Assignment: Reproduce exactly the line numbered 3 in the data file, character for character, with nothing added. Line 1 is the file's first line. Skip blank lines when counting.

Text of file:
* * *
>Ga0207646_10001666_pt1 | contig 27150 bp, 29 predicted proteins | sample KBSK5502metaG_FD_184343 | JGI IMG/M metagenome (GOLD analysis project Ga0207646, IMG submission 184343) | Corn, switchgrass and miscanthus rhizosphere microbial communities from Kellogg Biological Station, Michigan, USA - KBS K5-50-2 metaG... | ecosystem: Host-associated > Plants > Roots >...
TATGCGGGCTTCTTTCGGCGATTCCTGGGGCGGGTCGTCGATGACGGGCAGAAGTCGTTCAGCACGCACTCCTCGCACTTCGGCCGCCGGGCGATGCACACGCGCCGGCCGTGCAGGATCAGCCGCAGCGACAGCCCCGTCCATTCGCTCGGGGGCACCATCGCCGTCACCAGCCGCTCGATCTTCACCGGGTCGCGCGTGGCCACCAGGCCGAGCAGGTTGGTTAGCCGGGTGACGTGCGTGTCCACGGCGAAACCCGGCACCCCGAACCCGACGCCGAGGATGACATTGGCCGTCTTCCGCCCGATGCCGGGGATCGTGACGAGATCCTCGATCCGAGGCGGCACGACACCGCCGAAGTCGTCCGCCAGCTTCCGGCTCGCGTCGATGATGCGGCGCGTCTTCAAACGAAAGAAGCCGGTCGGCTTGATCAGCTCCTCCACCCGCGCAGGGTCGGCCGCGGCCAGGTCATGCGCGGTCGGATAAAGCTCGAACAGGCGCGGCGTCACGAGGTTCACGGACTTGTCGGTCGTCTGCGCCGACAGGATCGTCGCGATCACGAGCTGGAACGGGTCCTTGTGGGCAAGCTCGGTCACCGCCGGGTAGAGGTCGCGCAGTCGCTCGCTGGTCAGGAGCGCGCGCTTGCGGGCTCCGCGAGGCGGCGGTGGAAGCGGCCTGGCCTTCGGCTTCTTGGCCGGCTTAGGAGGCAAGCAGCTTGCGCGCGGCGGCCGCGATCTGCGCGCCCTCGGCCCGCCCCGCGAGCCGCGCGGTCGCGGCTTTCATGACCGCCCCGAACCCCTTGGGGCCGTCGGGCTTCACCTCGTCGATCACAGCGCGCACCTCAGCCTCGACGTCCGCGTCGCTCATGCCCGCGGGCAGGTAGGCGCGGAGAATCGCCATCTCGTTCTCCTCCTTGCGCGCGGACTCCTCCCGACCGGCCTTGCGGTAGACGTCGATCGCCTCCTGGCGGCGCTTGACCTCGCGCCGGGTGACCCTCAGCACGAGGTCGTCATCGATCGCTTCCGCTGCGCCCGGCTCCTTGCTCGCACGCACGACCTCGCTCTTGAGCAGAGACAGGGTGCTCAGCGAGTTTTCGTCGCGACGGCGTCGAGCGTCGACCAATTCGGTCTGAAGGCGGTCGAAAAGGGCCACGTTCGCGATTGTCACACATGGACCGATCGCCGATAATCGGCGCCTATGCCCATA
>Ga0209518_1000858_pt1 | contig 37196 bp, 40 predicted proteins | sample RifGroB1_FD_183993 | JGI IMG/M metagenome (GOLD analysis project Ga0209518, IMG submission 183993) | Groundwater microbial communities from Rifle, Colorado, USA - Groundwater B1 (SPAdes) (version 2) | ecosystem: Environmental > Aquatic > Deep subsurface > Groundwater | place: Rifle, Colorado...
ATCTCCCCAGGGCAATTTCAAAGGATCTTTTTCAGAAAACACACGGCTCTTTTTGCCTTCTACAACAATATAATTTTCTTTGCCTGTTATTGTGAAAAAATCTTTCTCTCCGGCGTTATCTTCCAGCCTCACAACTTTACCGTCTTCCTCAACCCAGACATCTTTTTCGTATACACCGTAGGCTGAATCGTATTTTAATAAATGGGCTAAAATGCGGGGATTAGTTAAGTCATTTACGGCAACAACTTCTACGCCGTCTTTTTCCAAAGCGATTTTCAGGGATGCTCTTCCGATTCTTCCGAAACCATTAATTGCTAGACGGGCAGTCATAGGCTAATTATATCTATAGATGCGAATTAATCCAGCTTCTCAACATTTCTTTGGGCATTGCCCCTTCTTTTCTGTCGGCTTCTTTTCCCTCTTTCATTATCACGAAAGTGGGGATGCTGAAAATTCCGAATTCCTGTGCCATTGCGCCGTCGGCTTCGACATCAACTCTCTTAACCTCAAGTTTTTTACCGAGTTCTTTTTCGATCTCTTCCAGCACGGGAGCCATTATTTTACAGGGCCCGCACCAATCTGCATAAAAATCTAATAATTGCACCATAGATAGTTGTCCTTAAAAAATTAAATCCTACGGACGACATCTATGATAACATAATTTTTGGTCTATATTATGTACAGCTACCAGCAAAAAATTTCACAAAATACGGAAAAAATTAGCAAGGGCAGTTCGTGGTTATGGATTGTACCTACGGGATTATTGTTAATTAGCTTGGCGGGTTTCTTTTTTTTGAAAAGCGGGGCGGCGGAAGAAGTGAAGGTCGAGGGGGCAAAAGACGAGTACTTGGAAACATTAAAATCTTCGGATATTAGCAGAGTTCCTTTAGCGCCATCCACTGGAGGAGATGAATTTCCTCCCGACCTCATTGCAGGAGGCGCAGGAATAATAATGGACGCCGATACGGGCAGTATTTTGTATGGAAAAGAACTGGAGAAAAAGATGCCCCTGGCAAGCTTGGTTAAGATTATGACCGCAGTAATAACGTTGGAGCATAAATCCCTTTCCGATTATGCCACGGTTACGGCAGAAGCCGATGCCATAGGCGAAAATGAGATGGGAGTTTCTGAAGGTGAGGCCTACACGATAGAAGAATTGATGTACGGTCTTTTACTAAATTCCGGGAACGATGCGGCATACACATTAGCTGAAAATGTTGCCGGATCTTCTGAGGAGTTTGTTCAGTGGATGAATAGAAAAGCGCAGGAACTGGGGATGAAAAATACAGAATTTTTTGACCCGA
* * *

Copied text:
>Ga0209518_1000858_pt1 | contig 37196 bp, 40 predicted proteins | sample RifGroB1_FD_183993 | JGI IMG/M metagenome (GOLD analysis project Ga0209518, IMG submission 183993) | Groundwater microbial communities from Rifle, Colorado, USA - Groundwater B1 (SPAdes) (version 2) | ecosystem: Environmental > Aquatic > Deep subsurface > Groundwater | place: Rifle, Colorado...